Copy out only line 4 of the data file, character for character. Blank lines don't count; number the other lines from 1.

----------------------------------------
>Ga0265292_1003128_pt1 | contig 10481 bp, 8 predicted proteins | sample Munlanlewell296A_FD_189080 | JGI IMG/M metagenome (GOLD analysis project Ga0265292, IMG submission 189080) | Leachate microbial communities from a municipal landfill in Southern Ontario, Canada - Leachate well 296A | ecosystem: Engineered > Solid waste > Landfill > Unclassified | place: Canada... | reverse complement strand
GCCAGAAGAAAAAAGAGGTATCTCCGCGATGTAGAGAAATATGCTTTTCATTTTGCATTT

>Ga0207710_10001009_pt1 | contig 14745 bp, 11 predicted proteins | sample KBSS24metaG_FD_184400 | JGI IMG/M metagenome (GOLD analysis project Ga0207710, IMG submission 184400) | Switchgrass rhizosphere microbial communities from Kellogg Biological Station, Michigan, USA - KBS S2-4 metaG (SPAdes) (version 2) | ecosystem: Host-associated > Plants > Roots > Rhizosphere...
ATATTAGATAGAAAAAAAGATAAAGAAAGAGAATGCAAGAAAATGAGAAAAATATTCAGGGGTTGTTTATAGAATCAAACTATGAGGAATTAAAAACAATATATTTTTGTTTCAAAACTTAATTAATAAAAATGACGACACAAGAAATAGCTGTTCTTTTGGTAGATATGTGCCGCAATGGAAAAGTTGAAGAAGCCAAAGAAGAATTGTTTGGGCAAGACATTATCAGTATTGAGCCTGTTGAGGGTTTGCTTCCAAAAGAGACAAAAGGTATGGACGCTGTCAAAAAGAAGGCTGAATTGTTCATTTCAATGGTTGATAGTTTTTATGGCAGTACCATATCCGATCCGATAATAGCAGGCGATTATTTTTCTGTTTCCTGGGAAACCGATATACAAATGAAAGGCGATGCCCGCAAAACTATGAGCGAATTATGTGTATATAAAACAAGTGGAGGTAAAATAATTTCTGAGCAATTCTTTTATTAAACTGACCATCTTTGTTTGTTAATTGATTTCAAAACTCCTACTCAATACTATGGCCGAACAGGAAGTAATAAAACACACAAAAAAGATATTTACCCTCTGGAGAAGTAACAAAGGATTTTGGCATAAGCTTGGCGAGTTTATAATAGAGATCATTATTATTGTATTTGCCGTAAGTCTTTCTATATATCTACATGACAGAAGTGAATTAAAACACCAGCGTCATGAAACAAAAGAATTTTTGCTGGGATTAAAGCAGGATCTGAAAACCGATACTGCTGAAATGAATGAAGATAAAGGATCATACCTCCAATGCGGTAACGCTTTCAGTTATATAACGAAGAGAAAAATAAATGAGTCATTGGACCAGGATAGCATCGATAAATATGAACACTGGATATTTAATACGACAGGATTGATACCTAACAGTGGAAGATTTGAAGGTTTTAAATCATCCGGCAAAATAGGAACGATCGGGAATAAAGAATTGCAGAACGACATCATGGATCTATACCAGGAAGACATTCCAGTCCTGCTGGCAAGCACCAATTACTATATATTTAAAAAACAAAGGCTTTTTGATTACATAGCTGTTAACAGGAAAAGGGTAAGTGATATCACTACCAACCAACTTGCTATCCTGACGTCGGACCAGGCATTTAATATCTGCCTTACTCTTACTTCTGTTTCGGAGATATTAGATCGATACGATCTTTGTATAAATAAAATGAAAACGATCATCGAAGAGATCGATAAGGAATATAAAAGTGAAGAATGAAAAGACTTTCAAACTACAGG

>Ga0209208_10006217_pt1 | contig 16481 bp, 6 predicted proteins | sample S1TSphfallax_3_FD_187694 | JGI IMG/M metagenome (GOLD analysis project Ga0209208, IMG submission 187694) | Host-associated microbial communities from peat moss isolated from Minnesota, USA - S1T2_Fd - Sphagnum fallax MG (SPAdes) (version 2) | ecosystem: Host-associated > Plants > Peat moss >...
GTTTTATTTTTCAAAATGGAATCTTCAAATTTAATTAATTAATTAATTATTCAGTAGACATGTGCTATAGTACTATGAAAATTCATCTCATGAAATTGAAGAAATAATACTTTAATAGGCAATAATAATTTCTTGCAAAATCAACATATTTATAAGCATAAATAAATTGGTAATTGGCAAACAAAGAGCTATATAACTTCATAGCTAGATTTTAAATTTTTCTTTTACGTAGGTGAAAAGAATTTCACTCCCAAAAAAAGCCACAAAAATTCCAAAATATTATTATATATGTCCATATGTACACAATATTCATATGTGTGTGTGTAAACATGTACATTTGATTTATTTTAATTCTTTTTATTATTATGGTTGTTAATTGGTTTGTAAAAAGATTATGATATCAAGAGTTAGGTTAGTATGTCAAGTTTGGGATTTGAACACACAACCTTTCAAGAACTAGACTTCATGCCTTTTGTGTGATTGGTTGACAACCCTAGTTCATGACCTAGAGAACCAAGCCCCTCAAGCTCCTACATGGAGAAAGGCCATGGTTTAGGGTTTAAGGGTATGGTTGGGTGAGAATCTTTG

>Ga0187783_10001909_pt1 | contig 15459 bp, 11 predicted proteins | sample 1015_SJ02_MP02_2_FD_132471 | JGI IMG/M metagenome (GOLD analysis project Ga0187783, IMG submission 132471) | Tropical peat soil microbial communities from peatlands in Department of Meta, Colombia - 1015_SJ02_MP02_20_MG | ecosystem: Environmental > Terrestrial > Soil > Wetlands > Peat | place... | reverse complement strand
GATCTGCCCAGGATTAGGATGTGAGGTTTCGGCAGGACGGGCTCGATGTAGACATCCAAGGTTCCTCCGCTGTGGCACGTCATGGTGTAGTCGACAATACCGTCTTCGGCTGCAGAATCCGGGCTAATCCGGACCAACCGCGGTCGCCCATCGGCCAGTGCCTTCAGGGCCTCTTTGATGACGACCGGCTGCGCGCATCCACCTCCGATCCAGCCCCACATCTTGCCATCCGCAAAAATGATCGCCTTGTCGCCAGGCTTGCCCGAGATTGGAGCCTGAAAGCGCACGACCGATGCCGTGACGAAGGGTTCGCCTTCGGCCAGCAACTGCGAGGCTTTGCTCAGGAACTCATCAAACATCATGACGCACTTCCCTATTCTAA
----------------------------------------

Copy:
ATATTAGATAGAAAAAAAGATAAAGAAAGAGAATGCAAGAAAATGAGAAAAATATTCAGGGGTTGTTTATAGAATCAAACTATGAGGAATTAAAAACAATATATTTTTGTTTCAAAACTTAATTAATAAAAATGACGACACAAGAAATAGCTGTTCTTTTGGTAGATATGTGCCGCAATGGAAAAGTTGAAGAAGCCAAAGAAGAATTGTTTGGGCAAGACATTATCAGTATTGAGCCTGTTGAGGGTTTGCTTCCAAAAGAGACAAAAGGTATGGACGCTGTCAAAAAGAAGGCTGAATTGTTCATTTCAATGGTTGATAGTTTTTATGGCAGTACCATATCCGATCCGATAATAGCAGGCGATTATTTTTCTGTTTCCTGGGAAACCGATATACAAATGAAAGGCGATGCCCGCAAAACTATGAGCGAATTATGTGTATATAAAACAAGTGGAGGTAAAATAATTTCTGAGCAATTCTTTTATTAAACTGACCATCTTTGTTTGTTAATTGATTTCAAAACTCCTACTCAATACTATGGCCGAACAGGAAGTAATAAAACACACAAAAAAGATATTTACCCTCTGGAGAAGTAACAAAGGATTTTGGCATAAGCTTGGCGAGTTTATAATAGAGATCATTATTATTGTATTTGCCGTAAGTCTTTCTATATATCTACATGACAGAAGTGAATTAAAACACCAGCGTCATGAAACAAAAGAATTTTTGCTGGGATTAAAGCAGGATCTGAAAACCGATACTGCTGAAATGAATGAAGATAAAGGATCATACCTCCAATGCGGTAACGCTTTCAGTTATATAACGAAGAGAAAAATAAATGAGTCATTGGACCAGGATAGCATCGATAAATATGAACACTGGATATTTAATACGACAGGATTGATACCTAACAGTGGAAGATTTGAAGGTTTTAAATCATCCGGCAAAATAGGAACGATCGGGAATAAAGAATTGCAGAACGACATCATGGATCTATACCAGGAAGACATTCCAGTCCTGCTGGCAAGCACCAATTACTATATATTTAAAAAACAAAGGCTTTTTGATTACATAGCTGTTAACAGGAAAAGGGTAAGTGATATCACTACCAACCAACTTGCTATCCTGACGTCGGACCAGGCATTTAATATCTGCCTTACTCTTACTTCTGTTTCGGAGATATTAGATCGATACGATCTTTGTATAAATAAAATGAAAACGATCATCGAAGAGATCGATAAGGAATATAAAAGTGAAGAATGAAAAGACTTTCAAACTACAGG